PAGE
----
Saturday, April 7, 2018


When screen legend Joan Crawford died in 1977, the obits of Joan Crawford chronicled her tough, traumatic youth, her 81 movies and her driving second career as a director of the Pepsi-Cola Company. But there was no accounting for the eerie last 18 months of her 70-odd years. One of the few who knew was showbiz correspondent Doris Lilly, a close confidante and neighbor in the Manhattan apartment building where Crawford lived since 1967.

Did Joan Crawford take her own life? As an experienced reporter and Joan’s friend, Lilly said that she can only conclude that she did. She was cremated, according to her wishes, and no autopsy was performed to see if she might have taken an overdose of sleeping pills. Yet there is much evidence that she was preparing to die.

Among the many “coincidences”: Her death occurred on May 10, the 22nd anniversary of her marriage to her fourth and last husband, the late Pepsi chairman Alfred Steele—the only man, she said, she really loved. (Years after his death in 1959, she still set a place for him at the dinner table.) Starting in February, she began “cleaning out,” sending Dorsi and a few other friends household items that she said she would no longer need. Just two days prior to her death, on Mother’s Day, she told Doris she spent the day alone; none of her four adopted children came to call. The next day Joan sent her beloved pet Shih Tzu, Princess, away to be taken care of by friends in the country. In fact, Princess had not been outside the building for over a year, much less separated from her adoring mistress.

The coroner’s office said this great star died of heart failure, and in a way they were right. Her heart had been broken, and she died from a lethal dose of loneliness—and fear. Unbeknownst to even some of her closest friends, Joan had received an anonymous phone call in the winter of 1975. “I will kill you,” the caller said. “You won’t know where or when, but I will get you.” Terrified, she called in the police and the FBI. For months her 22nd-floor five-room apartment was under guard. A variety of exotic locks, latches and alarms were installed. For the last 18 months she had refused to set foot outside her apartment. To reach her, friends were given a number to call, leave a message and wait for her to call back. When she slept, it was behind bolts in her bedroom, with a pale pink night-light burning.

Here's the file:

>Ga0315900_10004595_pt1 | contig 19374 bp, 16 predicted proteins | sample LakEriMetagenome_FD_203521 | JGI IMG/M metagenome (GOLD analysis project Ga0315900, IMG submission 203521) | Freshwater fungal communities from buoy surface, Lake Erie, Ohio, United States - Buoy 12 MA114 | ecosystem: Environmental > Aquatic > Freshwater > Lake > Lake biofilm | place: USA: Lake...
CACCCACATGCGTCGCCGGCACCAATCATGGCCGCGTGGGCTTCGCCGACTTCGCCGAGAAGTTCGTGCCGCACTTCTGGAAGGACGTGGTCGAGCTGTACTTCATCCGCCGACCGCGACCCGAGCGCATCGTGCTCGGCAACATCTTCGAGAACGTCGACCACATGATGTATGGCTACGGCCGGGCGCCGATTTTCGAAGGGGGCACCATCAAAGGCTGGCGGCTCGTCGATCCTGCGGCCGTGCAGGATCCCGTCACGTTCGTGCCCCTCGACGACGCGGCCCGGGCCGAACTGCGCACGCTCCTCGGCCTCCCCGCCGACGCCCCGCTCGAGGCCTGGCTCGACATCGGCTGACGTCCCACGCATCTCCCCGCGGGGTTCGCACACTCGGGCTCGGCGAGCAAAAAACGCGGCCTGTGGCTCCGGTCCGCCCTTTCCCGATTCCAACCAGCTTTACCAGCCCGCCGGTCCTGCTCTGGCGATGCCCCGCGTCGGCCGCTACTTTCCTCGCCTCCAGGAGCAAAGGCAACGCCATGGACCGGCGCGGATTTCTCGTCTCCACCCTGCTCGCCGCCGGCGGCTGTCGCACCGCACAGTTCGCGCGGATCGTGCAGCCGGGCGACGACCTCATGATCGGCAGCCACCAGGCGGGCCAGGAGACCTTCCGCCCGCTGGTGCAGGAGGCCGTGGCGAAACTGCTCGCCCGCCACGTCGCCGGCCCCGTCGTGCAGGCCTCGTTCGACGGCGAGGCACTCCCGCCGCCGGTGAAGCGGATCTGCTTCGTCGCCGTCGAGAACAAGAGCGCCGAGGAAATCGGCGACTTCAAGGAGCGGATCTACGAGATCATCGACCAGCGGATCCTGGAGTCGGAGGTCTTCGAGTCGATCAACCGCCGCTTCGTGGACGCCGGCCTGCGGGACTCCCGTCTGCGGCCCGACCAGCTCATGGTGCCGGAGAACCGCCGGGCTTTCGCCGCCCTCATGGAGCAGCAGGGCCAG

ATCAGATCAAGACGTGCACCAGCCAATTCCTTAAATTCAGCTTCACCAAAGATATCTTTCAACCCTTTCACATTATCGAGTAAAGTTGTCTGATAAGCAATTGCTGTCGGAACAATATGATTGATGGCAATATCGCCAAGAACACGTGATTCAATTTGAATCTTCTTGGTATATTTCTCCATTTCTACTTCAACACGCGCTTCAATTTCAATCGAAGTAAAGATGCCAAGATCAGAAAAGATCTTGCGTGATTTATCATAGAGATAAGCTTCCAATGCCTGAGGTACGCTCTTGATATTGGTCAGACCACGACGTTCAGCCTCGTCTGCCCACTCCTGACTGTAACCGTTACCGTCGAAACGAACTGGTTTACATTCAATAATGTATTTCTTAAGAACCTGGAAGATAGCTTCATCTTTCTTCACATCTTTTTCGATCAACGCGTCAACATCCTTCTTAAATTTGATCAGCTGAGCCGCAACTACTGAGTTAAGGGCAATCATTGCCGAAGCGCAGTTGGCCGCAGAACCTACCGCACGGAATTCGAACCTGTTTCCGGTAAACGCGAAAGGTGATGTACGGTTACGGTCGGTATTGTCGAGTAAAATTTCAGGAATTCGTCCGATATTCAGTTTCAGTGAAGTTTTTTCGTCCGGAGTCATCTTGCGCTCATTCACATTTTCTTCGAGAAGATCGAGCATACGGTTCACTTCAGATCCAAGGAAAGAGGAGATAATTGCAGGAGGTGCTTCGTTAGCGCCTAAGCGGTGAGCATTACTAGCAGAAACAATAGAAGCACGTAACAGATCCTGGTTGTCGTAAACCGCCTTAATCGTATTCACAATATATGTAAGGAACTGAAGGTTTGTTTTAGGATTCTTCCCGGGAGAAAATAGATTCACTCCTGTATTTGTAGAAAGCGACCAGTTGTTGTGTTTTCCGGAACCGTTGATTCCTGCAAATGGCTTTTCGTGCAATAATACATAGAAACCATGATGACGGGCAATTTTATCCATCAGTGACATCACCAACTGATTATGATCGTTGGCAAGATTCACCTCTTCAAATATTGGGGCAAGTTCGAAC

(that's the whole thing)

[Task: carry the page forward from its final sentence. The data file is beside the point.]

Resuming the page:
During those months of self-imposed exile, Doris saw a great deal of Joan Crawford. Along with her psychiatrist and perhaps a half dozen others, she was one of the few. Joan had her meals delivered in and busied herself writing thousands of notes, for which she had become famous over the years.

But what she loved most was cleaning. “There’s a little bit of Harriet Craig in all of us,” she once told friends, referring to the meticulous housecleaner she portrayed in one of her films. A visit to Joan’s apartment was like a visit to a hospital operating room. A house-boy waxed the parquet floors every other day. “I gave up carpets years ago,” she explained, “when I realized I couldn’t keep them clean all the time.” The draperies were cleaned once a month; plastic liners were installed on the window sills. Some live by the sword, but Joan Crawford lived by the mop. The maid, Frieda, was always scouring in the kitchen, and Joan would often join in. Just three weeks before her death she had strained her back scrubbing the floor.

Each and every piece of furniture—and the walls—had been treated with a vinylizing process that could not be penetrated by dirt. There were no fresh flowers or plants. In the film Harriet Craig, Harriet finally loses her crackerjack maid by demanding that the tree outside the back window be washed and waxed. Joan, too, filled her apartment with yellow wax flowers and plastic plants—ones that could be swabbed with soap and water.